Peck v. Peck

Peck v. Peck, 133 So.3d 587 (Fla. 2d DCA 2014)

When attempting to modify or terminate an irrevocable trust, most trust attorneys will first run through the litany of available statutory methods of modification provided to us in the Florida Trust Code (for a review, click here).  If none of the statutory methods work in a given situation, most attorneys will rely on the common law to modify an irrevocable trust.  

The Court in this case upheld a lower court decision allowing modification of an irrevocable trust under the common law.  The trust being modified came about because the settlor's father's will devised the residuary of his estate to two trusts established by his children for their own benefit.  The daughter's trust was settled by the daughter, was irrevocable and named the daughter and her brother as co-trustees. Twenty years after the trust was established, the daughter filed a petition to terminate the trust and her children agreed to the termination.  Her brother, as co-trustee, objected to the termination because he feared his sister might unwisely spend the trust assets, and his father, when he made the initial devise, had similar concerns about his daughter's spending.  The brother argued that the trust could not be terminated because under F.S. 736.04113, the trust's purposes had not yet been fulfilled.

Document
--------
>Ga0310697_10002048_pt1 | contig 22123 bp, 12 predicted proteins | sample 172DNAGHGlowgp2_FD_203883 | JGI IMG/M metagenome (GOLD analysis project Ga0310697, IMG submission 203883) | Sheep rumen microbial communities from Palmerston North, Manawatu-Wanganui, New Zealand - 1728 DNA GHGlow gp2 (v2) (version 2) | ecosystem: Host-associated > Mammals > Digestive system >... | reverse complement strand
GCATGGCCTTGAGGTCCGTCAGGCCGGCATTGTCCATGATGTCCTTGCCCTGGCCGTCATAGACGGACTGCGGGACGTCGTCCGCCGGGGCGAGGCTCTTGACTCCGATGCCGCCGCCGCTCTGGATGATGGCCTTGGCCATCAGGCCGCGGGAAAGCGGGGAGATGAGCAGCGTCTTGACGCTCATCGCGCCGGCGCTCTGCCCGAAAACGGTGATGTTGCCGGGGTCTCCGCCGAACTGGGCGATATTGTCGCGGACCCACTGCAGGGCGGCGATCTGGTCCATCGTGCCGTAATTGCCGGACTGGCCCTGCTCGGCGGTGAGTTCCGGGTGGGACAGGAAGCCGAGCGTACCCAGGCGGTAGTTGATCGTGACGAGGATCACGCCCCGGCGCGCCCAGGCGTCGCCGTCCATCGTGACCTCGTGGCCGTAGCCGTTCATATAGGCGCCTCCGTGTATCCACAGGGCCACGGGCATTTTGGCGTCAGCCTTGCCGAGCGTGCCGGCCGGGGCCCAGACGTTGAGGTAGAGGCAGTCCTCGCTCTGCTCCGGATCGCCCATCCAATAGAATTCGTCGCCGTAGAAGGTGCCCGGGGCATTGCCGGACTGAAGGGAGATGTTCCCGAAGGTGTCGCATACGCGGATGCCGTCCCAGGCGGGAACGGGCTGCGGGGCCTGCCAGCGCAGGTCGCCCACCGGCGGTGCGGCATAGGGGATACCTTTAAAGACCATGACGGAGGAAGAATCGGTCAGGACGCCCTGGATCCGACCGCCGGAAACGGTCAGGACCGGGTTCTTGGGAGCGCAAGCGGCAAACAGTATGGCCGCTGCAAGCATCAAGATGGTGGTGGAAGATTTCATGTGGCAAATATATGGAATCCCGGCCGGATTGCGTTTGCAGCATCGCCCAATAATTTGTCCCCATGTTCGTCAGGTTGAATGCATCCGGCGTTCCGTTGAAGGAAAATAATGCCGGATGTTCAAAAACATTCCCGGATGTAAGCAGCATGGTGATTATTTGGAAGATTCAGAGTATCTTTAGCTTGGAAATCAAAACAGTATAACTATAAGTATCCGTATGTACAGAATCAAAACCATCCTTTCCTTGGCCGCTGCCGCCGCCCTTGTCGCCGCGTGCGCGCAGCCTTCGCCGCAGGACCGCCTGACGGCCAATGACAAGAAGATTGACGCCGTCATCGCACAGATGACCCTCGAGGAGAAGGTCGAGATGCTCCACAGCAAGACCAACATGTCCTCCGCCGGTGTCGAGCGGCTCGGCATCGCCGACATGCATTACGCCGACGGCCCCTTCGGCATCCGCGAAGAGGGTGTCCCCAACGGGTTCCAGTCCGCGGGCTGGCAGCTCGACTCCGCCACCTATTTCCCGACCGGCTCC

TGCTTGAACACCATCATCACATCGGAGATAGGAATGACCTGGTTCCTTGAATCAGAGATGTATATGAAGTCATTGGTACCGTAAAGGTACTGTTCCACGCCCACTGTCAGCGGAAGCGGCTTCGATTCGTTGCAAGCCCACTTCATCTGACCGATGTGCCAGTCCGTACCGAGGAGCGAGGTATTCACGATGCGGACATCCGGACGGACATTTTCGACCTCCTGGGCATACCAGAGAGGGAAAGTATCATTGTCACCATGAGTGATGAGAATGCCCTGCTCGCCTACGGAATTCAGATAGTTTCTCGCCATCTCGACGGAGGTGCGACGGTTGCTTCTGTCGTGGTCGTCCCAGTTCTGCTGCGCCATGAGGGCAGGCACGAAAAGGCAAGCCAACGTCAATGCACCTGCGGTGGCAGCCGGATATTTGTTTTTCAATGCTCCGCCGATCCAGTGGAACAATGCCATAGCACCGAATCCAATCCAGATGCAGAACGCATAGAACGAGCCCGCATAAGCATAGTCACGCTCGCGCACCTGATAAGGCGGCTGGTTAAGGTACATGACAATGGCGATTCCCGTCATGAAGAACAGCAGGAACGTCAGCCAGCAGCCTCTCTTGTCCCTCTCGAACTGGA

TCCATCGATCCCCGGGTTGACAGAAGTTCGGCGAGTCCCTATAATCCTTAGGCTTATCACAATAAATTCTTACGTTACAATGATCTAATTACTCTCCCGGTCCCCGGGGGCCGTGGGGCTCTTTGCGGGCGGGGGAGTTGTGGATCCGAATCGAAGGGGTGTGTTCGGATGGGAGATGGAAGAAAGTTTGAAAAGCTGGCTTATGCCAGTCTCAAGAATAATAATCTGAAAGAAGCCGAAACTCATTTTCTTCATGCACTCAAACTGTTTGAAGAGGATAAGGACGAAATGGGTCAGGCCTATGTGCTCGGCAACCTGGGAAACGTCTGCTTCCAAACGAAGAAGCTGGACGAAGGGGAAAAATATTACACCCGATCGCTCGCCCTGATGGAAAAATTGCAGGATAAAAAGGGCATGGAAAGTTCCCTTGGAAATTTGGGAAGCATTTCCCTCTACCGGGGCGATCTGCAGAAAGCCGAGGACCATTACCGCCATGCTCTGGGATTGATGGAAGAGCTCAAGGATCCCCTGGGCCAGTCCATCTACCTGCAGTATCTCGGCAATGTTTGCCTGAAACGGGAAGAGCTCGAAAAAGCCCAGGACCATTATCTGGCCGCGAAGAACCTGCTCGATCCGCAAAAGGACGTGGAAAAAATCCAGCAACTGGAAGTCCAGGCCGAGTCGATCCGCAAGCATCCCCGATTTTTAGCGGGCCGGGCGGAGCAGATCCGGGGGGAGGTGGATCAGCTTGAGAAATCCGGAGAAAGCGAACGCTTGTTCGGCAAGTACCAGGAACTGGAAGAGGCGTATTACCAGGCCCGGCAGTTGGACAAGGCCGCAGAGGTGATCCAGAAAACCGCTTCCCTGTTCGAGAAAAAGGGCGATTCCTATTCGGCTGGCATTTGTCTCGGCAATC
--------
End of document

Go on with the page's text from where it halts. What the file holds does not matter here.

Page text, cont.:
The trial court held that the trust could be terminated, since F.S. 736.04113 does not limit the court's common law authority to terminate a trust.  Citing Preston v. City National Bank of Miami, 294 So.2d 11 (Fla. 3d DCA 1974), the court allowed the trust to be terminated since the settlor and all beneficiaries consented, even though the trust was irrevocable and the trust's purposes have not been accomplished.  The Court upheld the termination of the trust, and said that if the father had created the trust himself as settlor, he probably could have structured the trust so that it could not be modified under the common law after his death.  But since he structured his estate plan in a way which allowed the daughter to settle her own trust, she was able to modify or terminate her trust with the beneficiaries' consent, even if it defeated her father's intent.

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